As it turned out there was space for the bikes on the first available trains from Pitlochry and Perth and we then randomly ended up meeting again in Stirling for a non-bicycle bookable end to the journey. Another bike (and rider) arrived at the station as we were waiting for the Edinburgh train so there were five of us in total (but one foldable bike). A 3-4 carriage train arrived with only one horizontal '2 bike' rack, but that space was occupied by a double-pushchair. The odd cyclist out was travelling on from Edinburgh by train and after negotiating with the guard just got onto an empty non-bicycle vestibule. The remaining four of us hesitated as the guard was gesticulating that the train was about to go and myself and my partner (who had cycled further and were probably more desperate to get home by this point) made a mad dash for two other vestibules and we made it back without issue, albeit I had to manoeuvre my bike out of the way at Haymarket for a guy to gain access to his bag when getting off. My friends caught the next train, which apparently had at least two separate and completely empty bike racks.

    All in all a success, but not one that filled me with any confidence about taking several bikes on trains at the same time in the future without temporal buffering.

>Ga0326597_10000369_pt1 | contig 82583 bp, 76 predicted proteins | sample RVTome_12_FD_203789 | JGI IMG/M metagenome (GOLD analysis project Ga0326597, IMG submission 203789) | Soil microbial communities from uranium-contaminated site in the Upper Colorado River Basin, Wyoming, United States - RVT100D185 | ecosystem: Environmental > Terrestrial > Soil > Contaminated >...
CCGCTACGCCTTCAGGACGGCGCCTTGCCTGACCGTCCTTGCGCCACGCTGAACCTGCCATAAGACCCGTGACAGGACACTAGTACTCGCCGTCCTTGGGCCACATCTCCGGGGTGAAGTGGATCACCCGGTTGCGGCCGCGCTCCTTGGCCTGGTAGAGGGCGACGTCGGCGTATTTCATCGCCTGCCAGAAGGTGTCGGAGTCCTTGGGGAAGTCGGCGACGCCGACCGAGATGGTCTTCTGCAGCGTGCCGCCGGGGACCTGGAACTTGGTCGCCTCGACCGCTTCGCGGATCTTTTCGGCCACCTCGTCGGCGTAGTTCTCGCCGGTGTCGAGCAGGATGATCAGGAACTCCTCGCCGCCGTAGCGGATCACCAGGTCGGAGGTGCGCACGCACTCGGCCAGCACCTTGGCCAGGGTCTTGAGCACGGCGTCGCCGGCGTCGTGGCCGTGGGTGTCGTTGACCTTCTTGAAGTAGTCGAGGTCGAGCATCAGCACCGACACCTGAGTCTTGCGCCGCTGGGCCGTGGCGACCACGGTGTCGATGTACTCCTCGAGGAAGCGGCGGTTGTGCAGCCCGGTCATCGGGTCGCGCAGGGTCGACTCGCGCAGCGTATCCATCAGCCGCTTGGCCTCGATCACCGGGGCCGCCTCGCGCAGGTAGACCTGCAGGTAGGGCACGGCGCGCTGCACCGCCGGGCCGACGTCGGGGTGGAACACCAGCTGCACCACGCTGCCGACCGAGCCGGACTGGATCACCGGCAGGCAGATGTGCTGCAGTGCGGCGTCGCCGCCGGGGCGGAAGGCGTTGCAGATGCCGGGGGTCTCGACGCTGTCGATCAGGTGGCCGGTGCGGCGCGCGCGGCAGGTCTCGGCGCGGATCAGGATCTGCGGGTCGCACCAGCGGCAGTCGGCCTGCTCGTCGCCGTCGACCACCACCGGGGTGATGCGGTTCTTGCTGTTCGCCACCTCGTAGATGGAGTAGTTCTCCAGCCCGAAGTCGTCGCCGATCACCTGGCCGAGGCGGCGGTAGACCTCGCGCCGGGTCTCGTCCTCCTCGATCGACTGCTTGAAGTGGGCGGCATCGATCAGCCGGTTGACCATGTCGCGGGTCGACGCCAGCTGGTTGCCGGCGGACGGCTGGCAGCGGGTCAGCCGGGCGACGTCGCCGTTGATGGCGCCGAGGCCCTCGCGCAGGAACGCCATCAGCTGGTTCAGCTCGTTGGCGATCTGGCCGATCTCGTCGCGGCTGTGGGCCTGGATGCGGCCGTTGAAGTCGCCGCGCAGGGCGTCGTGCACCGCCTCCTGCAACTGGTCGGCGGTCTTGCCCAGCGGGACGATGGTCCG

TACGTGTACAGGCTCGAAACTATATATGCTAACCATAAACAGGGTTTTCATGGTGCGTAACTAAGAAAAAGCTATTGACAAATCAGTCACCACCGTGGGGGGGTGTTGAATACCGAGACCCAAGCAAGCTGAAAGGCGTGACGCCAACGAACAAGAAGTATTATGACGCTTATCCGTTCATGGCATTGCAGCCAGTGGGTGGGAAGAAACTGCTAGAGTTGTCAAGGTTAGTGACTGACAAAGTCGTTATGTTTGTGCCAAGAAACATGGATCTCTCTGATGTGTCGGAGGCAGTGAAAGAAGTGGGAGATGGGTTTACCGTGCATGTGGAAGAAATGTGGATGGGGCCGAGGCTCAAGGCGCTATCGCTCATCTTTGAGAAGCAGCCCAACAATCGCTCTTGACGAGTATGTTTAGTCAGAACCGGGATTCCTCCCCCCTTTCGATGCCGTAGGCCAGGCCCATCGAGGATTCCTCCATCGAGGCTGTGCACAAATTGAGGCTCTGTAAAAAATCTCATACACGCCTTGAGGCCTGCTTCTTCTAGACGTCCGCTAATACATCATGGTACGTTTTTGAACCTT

Posted 3 years ago #
  29. I were right about that saddle
    Member

    When I coast to coasted last summer with a mate both the departure (Fort Bill) and arrival (Montrose) points were fully accesible by train.

    Train made sense, but....train would not allow carriage of trailers. At all.

    Wound up going to Fort Bill to hire a Transit for a day and cadging a lift back from Arbroath in an estate car.

    Posted 3 years ago #
  30. Darkerside
    Member

    I attempted to write a guide in 2012 on the various companies and how to get a bike on board:

    http://www.darkerside.org/2012/06/trainsandbike/

    Does require you to know which company you're travelling with, though.

    Posted 3 years ago #